Gee, you sure wouldn't guess that from the headlines would you? Well maybe if you lived in Vancouver as the Dr. Freedhoff award for journalistic integrity goes out to one lonely newspaper, The Vancouver Sun. Here's their headline:
"'Obesity map' shows strong link to fast-food access; But study doesn't prove anything, creator says"
Don't move yet.

[Hat tip to Rob our fitness director for noticing Sean's quote]

Bookmark and Share

6 comments:

  1. Anonymous8:59 am

    I am happy to see I am not the only one who thought something was "weird" about all those headlines, especially if you took the time to read the articles and the stories.

    One question. Was there not a study published (can remember when) that indicated that obesity rate in urban population was lower than in rural areas? The fact being rural folks were more dependent on their vehicles for all transportation needs?

    Bryan K.

    ReplyDelete
  2. Hi Bryan,

    There have been likely hundreds of articles trying to tie geographic distribution with obesity.

    Unfortunately even those studies with "significant" results are unable to explain why as the number of confounding variables are so high.

    Transportation may indeed be a variable, but to ascribe the difference in obesity rates between urban and rural populations on the basis of a single variable simply isn't possible, just as it's not possible to tie obesity to the single variable of fast food restaurant density.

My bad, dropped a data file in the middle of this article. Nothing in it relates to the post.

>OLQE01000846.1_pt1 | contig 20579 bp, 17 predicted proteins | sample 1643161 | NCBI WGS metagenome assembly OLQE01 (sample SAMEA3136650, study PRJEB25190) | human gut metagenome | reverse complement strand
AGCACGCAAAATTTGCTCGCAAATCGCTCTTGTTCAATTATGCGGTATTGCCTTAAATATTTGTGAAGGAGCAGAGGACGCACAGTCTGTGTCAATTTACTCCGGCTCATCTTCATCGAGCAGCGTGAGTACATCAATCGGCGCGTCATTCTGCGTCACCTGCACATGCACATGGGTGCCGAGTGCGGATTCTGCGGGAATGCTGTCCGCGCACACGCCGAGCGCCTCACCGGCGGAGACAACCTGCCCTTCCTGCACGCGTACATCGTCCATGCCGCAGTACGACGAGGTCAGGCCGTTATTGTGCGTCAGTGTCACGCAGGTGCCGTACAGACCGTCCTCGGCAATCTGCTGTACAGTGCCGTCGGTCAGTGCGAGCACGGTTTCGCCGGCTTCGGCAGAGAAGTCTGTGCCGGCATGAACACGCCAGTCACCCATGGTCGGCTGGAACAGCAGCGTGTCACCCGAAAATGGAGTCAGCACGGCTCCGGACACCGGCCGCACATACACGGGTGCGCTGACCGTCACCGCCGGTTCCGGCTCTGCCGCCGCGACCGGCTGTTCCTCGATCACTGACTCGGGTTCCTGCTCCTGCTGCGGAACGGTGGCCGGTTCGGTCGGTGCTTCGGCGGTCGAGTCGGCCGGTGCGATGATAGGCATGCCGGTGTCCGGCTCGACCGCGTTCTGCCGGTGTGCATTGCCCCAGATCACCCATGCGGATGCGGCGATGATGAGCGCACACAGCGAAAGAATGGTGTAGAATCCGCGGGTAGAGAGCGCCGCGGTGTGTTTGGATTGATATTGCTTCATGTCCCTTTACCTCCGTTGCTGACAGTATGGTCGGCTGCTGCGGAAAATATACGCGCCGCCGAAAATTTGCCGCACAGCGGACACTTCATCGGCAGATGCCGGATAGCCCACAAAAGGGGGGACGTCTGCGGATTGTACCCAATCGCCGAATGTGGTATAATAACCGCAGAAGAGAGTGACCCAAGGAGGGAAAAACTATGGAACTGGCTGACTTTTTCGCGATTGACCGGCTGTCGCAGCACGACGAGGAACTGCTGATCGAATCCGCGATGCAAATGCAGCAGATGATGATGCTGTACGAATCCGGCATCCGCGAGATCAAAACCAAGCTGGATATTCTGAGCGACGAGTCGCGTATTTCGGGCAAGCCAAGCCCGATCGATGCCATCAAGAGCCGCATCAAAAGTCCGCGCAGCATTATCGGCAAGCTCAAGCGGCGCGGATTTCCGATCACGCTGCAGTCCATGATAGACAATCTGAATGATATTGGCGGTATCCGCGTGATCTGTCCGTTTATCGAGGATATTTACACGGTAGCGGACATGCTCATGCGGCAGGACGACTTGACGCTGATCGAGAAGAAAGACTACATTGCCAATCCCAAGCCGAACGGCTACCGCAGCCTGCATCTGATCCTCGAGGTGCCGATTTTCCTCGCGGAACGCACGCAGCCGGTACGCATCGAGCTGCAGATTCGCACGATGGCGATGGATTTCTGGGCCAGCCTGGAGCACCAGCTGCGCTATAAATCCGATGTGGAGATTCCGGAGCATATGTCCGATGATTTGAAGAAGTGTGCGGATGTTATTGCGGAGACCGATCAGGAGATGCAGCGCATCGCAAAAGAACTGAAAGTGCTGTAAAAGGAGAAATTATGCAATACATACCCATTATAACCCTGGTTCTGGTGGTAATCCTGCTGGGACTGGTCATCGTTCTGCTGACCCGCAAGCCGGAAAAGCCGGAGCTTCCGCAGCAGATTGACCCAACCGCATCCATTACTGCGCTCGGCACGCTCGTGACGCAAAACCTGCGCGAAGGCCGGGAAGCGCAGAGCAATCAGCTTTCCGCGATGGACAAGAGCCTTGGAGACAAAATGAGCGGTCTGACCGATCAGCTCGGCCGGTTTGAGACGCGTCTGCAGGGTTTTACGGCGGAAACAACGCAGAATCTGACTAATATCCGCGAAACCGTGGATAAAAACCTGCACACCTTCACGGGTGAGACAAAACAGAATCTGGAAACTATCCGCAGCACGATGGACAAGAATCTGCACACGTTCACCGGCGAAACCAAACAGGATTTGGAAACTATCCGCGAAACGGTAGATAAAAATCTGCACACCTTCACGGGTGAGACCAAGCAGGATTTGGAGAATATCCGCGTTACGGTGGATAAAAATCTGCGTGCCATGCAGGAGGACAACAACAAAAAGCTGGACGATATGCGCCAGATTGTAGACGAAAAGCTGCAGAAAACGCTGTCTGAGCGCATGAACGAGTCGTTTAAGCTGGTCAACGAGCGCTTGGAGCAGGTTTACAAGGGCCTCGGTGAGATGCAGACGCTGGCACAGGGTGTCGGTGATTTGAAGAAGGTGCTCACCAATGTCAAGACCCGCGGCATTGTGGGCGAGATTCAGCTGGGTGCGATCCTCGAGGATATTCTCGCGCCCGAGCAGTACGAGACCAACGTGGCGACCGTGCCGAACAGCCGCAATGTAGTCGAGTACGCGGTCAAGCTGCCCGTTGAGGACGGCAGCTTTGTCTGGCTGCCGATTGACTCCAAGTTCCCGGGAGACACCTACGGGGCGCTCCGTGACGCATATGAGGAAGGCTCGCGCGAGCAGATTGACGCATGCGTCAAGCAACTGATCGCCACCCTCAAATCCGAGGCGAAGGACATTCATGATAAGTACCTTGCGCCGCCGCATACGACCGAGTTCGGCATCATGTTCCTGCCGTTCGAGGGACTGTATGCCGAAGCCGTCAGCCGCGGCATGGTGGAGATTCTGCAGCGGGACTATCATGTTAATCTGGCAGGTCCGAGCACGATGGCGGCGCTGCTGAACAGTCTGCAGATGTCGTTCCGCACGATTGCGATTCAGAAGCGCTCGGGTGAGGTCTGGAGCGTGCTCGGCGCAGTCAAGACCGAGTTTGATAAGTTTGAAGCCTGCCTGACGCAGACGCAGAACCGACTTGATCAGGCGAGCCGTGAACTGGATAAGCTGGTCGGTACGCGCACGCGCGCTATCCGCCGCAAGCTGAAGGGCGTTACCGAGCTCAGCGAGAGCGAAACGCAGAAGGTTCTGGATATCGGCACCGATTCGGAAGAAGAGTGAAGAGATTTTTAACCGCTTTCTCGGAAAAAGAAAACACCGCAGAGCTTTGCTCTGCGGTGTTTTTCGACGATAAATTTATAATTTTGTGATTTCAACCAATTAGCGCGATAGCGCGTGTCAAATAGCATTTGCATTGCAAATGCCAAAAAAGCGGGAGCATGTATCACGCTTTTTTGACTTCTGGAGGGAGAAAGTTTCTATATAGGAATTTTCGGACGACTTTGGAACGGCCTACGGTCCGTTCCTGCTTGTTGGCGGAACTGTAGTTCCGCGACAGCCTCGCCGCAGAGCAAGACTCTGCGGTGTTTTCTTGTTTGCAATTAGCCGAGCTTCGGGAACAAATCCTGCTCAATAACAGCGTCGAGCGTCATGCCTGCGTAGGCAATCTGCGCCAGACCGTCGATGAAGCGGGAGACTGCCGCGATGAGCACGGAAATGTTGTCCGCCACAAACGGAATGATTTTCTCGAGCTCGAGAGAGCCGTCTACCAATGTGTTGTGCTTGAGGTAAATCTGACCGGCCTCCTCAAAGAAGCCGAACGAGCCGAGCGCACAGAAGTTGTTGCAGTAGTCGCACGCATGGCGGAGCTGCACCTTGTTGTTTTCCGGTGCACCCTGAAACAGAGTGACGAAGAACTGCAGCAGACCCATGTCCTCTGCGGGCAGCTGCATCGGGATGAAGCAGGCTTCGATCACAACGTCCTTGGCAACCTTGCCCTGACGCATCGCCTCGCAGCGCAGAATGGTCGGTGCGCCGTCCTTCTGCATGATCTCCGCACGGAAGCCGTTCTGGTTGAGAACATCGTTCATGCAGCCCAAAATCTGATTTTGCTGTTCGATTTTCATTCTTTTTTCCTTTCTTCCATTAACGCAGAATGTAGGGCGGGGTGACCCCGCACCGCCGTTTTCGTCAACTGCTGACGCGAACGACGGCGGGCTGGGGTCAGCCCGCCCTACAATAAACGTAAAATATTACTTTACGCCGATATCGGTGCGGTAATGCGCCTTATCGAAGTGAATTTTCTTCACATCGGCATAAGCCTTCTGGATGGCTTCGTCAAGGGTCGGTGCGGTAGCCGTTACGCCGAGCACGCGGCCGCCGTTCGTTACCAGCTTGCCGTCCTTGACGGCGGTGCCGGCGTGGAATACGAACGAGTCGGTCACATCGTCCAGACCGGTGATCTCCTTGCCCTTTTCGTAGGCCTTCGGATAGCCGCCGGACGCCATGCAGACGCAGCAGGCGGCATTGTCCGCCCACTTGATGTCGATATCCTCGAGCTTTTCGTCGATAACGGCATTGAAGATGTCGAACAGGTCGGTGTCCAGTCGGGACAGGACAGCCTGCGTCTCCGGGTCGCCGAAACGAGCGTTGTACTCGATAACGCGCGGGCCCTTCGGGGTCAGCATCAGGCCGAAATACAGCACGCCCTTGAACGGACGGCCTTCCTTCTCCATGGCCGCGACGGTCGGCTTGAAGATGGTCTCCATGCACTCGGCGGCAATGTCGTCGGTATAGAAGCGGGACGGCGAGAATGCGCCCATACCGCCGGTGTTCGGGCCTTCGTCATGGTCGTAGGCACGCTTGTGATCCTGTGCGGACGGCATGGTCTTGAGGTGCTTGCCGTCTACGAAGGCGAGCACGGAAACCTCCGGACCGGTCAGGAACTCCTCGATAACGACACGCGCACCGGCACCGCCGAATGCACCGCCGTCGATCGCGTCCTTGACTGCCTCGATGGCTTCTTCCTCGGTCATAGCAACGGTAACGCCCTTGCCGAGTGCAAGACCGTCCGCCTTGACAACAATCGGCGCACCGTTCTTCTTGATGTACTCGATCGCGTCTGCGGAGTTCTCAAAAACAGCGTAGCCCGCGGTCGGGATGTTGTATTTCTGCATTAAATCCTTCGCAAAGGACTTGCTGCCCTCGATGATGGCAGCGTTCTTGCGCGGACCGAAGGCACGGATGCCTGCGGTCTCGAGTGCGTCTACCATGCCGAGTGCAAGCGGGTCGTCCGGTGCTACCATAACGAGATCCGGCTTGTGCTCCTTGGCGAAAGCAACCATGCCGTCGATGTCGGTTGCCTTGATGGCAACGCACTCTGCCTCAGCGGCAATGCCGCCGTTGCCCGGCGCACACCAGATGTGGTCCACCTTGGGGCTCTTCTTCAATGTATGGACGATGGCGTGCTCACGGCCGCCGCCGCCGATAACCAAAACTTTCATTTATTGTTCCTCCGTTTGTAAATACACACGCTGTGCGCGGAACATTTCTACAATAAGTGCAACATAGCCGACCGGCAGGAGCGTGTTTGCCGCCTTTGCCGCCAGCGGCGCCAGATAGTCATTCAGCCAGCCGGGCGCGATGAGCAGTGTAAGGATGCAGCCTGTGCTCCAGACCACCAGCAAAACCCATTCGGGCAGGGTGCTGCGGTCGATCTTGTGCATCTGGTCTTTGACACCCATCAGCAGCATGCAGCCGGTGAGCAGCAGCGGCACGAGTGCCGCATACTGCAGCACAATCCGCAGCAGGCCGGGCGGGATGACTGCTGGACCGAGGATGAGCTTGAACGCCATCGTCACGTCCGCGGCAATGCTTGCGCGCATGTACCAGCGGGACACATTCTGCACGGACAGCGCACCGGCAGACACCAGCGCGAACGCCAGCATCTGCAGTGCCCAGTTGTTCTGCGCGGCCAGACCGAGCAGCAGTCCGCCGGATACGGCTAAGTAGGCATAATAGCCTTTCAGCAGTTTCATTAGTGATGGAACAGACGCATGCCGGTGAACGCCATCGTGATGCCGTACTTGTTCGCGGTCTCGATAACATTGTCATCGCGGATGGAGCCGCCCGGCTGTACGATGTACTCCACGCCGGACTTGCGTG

Regards and thanks for reading,
    Yoni

    ReplyDelete
  3. I used to give a public talk, or individual discussion re the myths in media related to dieting, food and food rules. Here is more of the same!! We have to keep our eyes open! Mahri

    ReplyDelete
  4. Funny, I definitely thought of you when I saw the article in the paper yesterday. The Calgary Herald actually made a graphic showing the percent population that is obese next to the fast food outlets per 10,000 people in each city. When you look at it, you do see a bit of a correlation, but the relationship just isn't linear at all. For example, in Montreal, there's 1.44 fast food outlets per 10,000 people with 21.2% obesity and in Vancouver, there's 2.03 fast food outlets/10,000 but only 11.7% obesity. An interesting study, for sure, but fast food is definitely not the one thing that dictates obesity.

    ReplyDelete
  5. MediaCurves.com conducted a study on 402 Americans regarding their health and weight class based on the U.S. Government standards. Results found that nearly one-third of Midwesterners indicated that they live an unhealthy lifestyle, and the majority (64%) are classified as overweight. The study also revealed that American women are significantly more overweight than American men.
    More in depth results can be seen at:
    http://www.mediacurves.com/HealthCare/J7577b-CalorieCounting/Index.cfm
    Thanks,
    Ben

    ReplyDelete
  6. I know this is an older posting, but I'm wondering what would happen if the study was repeated noting the proximity of fast food places to schools...??!

    ReplyDelete